It would seem that NVIDIA’s next-gen RTX 40 series graphics cards will be fabbed on TSMC’s 5nm process node with EUV lithography. Furthermore, the Ampere lineup is expected to be succeeded by Ada Lovelace which like its predecessor is also a monolithic design while AMD’s competing RDNA 3 parts are slated to use an MCM design at the higher-end. Certain enthusiasts believe that the latter will have the upper hand this time around due to a sheer compute advantage, but considering how NVIDIA managed to squeeze over 10 thousand cores onto Samsung’s 8nm LPP node, I don’t see how it can’t fit twice the amount on TSMC’s much more advanced 5nm process node.
From what we’ve heard, Lovelace should easily offer twice as much performance as the contemporary Ampere parts, with an FP32 core count of up to 18,432. The AD102 flagship is expected to feature a total SM count of 144 distributed across 12 GPCs. That’s a 71% gain in raw compute performance over the GA102. (hitechgazette) Pair that with architectural and process refinements, and you’re easily looking at a gain of 2x.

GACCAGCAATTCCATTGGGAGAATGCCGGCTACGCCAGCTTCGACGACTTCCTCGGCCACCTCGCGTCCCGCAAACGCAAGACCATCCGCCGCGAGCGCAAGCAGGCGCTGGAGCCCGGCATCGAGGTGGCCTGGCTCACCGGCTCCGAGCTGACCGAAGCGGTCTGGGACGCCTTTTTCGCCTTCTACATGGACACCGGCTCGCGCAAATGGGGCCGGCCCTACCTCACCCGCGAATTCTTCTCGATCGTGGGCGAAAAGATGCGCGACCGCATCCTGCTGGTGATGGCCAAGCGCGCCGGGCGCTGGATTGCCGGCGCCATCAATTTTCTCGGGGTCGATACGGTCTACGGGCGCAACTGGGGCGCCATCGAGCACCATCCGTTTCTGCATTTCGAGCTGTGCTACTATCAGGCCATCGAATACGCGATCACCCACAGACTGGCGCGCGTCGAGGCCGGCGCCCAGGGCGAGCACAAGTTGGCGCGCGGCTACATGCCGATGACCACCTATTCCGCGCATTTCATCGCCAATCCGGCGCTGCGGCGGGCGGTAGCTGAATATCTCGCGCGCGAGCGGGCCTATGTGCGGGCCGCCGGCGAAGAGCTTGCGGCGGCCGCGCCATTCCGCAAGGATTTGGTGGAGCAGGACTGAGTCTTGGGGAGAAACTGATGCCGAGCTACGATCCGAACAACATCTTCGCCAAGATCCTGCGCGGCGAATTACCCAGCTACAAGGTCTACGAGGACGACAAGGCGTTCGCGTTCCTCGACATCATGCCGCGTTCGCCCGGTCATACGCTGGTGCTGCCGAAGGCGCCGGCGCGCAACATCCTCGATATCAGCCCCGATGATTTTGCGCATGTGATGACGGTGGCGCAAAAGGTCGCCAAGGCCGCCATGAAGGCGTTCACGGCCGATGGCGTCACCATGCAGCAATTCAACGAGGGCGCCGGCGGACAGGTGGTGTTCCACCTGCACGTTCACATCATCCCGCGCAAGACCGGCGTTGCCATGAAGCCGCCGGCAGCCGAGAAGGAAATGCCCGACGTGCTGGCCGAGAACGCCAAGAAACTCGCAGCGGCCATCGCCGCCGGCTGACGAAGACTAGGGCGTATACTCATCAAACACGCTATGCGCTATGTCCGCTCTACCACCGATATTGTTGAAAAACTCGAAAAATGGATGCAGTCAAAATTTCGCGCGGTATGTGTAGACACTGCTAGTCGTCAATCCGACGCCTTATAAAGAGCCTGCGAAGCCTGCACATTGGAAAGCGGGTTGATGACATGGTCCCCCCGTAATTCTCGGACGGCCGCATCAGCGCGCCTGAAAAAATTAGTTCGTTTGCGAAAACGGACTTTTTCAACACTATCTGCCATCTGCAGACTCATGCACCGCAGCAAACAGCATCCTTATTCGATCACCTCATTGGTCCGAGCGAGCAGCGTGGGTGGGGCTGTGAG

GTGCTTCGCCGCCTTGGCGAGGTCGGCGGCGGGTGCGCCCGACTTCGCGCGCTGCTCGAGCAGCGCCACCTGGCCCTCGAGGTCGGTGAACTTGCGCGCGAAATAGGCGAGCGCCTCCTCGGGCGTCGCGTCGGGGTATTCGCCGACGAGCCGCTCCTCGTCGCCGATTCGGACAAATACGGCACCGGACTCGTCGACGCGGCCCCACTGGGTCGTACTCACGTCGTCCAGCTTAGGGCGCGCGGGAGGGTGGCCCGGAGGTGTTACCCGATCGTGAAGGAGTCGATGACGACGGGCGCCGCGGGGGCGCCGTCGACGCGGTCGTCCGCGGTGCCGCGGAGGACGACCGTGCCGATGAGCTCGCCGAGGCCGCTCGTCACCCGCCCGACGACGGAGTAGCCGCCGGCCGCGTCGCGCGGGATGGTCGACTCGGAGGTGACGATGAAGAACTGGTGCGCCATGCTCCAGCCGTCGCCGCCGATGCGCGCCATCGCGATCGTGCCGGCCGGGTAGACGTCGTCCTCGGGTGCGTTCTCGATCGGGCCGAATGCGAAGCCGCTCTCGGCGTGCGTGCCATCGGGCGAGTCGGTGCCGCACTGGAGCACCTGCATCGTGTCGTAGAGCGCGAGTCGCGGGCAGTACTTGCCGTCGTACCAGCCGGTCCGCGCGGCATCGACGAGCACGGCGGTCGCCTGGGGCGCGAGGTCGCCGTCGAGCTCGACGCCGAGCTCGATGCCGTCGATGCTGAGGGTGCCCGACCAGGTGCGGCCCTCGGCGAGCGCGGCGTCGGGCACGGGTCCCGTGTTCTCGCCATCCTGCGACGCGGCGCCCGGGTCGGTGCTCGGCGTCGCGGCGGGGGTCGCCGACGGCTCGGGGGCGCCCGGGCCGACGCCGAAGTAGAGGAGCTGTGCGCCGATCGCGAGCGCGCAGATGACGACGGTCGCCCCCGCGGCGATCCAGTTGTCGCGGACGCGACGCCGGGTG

There’s also some info on NVIDIA’s Hopper Data Center graphics cards which are also said to be based on an MCM design. According to @kopit7kimi, every GPC (Graphics Processing Cluster) in the GH100 will consist of three CPCs which in turn will feature three TPCs (Texture Processing Cluster), further sub-divided into two SMs. It’s worth noting that we are expecting a separate architecture for the gaming and data center markets, with Ada Lovelace coming to the former as a monolithic design and Hopper with its MCM design headed to the next-gen Tensor core accelerators.
The same source has stated that the volume production of Zen 3D processors (Zen 3 with 3D V-Cache) is expected to begin shortly, while the risk production/package validation of the 5nm Zen 4 chips has already started in China. It is worth noting that the volume production of Zen 3D was originally planned for Q4 2021, with Zen 4 expected to begin mass production sometime in Q2 2022.
That’s just a few quarters before NVIDIA plans on launching its RTX 40 series graphics cards based on the Ada Lovelace architecture. The Hopper GPUs with an MCM design aimed at data centers are expected to be announced earlier, most likely at GTC 2022, as we’ve seen with Volta and Ampere.